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blog: On Prescription - Cycling and walking to support health and wellbeing

Author: Stephanie Meyers

The Department for Transport recently announced that 11 towns and cities were successful in securing funding to deliver a three-year ‘Active Travel Social Prescribing’ (ATSP) pilot. Social prescribing is where people are referred (or prescribed) non-clinical support for practical, social, and emotional healthcare needs, such as managing long-term health conditions, improving mental health, and overcoming isolation. It forms part of the NHS’ Universal Personal Care agenda, giving people more choice and control over the care they receive. It considers factors beyond just clinical treatment, such as being active, getting outdoors and re-connecting with others. The ATSP pilots will integrate community-based cycling and walking activities into the local social prescribing offer.

This collaboration between the transport, health and social care sectors has the intention of not only improving individual’s health and wellbeing, but also increasing the number of cyclists and pedestrians. This matters because in just 8 years the DfT want 50% of all trips in towns and cities being made by active travel. To achieve this will mean expanding engagement beyond the typical audiences for travel behaviour change campaigns – commuters, residents, school leavers and jobseekers – and widening the appeal of active travel to reach new audiences. The ATSP programme presents an opportunity to do this, but it will involve strong cross-sectoral collaboration to be a success.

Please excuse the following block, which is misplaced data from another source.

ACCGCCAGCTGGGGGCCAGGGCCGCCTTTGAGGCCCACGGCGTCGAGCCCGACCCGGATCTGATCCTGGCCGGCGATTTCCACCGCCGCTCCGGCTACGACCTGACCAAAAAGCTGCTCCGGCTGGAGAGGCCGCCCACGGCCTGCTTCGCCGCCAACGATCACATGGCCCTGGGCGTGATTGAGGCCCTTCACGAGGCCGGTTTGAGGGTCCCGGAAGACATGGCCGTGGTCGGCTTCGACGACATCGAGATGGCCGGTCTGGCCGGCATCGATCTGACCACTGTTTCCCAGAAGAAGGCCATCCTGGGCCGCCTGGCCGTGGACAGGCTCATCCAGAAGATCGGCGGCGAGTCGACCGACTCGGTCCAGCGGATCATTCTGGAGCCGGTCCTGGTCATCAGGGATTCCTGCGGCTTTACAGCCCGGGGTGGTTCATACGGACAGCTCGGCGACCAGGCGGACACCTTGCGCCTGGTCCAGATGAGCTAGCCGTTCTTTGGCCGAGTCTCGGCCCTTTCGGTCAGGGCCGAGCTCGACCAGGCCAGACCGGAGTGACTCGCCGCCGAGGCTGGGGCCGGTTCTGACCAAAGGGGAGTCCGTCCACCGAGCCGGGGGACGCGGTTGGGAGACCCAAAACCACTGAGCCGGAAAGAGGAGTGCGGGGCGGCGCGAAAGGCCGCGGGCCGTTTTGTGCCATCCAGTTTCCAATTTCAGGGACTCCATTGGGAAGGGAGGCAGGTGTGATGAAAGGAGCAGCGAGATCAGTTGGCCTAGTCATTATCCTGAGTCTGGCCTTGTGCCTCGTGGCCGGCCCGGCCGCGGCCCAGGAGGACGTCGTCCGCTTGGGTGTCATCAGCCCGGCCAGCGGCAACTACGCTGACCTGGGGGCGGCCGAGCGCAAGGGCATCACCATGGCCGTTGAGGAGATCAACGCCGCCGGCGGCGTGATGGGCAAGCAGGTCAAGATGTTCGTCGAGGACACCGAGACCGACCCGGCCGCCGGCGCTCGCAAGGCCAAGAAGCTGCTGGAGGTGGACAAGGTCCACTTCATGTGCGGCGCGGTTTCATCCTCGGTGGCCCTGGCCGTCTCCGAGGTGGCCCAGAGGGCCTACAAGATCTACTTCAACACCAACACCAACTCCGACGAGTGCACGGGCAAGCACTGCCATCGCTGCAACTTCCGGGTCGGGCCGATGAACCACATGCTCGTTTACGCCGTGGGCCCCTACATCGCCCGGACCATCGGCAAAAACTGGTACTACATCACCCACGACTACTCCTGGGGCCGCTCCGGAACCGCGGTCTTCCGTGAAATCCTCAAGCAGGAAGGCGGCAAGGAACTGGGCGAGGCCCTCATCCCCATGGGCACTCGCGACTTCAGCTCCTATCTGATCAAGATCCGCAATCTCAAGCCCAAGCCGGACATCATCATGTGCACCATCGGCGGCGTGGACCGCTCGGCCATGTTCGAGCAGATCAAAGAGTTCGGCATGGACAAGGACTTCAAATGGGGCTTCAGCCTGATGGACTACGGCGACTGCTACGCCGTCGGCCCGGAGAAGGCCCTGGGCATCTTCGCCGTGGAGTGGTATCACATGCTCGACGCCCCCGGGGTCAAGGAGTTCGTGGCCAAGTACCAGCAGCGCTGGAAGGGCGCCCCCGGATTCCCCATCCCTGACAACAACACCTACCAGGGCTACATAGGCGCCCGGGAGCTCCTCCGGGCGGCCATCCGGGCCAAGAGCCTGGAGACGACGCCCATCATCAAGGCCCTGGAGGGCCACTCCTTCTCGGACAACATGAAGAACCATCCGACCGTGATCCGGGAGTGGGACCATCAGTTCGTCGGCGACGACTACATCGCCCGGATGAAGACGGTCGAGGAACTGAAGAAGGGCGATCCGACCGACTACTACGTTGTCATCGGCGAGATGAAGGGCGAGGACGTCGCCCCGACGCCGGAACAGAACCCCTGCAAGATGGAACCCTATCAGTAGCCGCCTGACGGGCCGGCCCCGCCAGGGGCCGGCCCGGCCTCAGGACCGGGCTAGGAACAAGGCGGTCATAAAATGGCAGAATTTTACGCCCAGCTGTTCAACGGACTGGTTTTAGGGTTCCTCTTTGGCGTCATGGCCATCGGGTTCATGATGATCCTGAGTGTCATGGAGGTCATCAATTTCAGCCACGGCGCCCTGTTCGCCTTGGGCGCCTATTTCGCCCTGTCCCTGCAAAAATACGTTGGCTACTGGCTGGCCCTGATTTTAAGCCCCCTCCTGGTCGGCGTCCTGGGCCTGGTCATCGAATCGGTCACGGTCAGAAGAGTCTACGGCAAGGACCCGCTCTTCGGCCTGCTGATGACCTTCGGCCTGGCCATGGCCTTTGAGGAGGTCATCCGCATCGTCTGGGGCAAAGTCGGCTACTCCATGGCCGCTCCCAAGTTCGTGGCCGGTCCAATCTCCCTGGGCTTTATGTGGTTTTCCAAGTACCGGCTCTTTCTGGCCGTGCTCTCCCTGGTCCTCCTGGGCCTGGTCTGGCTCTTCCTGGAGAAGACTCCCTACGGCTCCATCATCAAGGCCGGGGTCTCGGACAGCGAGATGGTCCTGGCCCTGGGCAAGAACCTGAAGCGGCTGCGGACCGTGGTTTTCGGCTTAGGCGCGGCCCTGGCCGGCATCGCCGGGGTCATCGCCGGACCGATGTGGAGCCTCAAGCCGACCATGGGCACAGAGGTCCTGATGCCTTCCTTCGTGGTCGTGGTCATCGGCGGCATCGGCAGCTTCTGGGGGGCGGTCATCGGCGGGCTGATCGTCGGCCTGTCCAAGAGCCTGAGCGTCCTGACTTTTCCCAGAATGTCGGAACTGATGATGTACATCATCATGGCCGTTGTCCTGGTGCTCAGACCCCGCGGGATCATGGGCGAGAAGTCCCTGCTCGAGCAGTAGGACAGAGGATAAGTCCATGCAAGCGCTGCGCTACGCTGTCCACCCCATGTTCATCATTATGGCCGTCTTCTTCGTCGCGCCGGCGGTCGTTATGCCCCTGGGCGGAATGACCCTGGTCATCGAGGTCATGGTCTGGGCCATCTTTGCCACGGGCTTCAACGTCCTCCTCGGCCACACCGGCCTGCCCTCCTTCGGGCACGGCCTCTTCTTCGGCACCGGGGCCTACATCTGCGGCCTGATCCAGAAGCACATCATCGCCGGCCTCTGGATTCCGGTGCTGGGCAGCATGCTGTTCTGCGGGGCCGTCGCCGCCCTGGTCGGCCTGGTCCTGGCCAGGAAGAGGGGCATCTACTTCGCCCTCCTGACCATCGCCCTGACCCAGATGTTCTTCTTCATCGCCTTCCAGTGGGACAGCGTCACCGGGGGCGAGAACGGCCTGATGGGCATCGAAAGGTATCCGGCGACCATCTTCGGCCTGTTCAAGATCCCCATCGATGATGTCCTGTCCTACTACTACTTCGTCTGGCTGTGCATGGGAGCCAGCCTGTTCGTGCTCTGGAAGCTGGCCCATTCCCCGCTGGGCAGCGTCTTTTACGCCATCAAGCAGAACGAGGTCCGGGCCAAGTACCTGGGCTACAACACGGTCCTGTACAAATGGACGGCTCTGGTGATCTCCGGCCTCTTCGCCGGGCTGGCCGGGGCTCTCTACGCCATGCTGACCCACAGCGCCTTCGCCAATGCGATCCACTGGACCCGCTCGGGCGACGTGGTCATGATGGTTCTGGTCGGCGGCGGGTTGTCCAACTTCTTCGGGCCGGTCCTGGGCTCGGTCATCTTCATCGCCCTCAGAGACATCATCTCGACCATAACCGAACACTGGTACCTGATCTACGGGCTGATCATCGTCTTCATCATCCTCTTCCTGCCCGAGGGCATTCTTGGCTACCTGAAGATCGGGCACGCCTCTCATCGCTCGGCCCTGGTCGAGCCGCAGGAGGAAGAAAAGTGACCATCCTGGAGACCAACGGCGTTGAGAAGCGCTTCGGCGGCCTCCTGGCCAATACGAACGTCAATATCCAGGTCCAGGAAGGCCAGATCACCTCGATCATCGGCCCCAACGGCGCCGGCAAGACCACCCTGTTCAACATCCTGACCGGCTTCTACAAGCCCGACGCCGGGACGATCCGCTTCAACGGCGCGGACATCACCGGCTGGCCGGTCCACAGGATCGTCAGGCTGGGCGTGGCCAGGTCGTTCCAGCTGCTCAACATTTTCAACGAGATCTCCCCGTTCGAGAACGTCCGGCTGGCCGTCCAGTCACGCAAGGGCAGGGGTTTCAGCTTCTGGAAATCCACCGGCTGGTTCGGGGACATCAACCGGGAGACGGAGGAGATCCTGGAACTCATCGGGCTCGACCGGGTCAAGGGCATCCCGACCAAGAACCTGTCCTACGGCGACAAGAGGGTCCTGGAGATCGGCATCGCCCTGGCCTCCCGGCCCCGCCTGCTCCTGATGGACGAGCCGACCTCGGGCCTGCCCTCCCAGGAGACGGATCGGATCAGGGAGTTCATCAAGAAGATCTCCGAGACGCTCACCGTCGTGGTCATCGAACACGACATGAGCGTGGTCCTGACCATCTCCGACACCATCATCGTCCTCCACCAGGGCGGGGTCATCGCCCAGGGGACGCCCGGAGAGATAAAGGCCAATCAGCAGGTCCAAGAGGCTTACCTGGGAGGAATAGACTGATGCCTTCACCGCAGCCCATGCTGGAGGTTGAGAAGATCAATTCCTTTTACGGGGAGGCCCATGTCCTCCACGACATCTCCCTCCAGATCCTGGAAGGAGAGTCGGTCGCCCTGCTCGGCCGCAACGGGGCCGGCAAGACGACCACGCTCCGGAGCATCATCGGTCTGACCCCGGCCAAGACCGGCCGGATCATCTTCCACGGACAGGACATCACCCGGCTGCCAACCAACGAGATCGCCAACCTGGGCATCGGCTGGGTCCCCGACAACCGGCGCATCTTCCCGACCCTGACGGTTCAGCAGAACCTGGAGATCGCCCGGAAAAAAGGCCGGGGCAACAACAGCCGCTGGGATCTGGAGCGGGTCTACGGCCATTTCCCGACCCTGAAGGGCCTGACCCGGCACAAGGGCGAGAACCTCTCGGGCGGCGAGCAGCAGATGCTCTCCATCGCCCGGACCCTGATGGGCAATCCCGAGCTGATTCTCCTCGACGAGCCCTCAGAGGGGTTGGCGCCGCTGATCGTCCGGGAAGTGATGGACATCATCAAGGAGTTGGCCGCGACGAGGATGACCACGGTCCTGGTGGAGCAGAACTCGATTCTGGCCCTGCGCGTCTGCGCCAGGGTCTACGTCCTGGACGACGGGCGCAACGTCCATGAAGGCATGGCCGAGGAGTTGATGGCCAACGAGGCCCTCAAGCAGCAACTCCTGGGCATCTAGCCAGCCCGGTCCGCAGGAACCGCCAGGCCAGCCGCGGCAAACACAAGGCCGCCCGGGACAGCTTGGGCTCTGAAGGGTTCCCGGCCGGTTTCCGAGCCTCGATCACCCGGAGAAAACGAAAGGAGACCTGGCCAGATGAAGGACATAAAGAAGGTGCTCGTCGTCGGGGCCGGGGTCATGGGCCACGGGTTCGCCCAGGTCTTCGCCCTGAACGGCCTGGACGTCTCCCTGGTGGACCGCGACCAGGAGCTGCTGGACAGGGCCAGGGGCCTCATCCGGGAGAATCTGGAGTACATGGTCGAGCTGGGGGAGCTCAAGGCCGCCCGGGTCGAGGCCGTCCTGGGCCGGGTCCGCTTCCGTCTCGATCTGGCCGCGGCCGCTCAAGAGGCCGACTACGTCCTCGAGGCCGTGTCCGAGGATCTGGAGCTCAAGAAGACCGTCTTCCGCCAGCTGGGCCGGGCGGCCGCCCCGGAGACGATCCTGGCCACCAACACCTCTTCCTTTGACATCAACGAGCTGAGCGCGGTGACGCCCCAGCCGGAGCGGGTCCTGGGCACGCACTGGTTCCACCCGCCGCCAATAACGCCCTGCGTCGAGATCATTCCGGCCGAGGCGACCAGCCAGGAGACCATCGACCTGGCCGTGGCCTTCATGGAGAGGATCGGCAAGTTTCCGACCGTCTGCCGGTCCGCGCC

Nottingham is an early adopter of social prescribing and has been successful in securing funding for an ATSP pilot. ITP worked alongside Nottingham City Council and Nottingham City Placed-Based Partnership to engage with 60+ strategic and local stakeholders representing 20 organisations from across transport, healthcare, local government, and the community, to help shape the programme. This multi-layered engagement process confirmed the local healthcare needs, beneficiaries and the cycling and walking support they need. Whilst some of this is specific to Nottingham, there are insights which are likely to be transferable to other local authority areas...


Who needs support?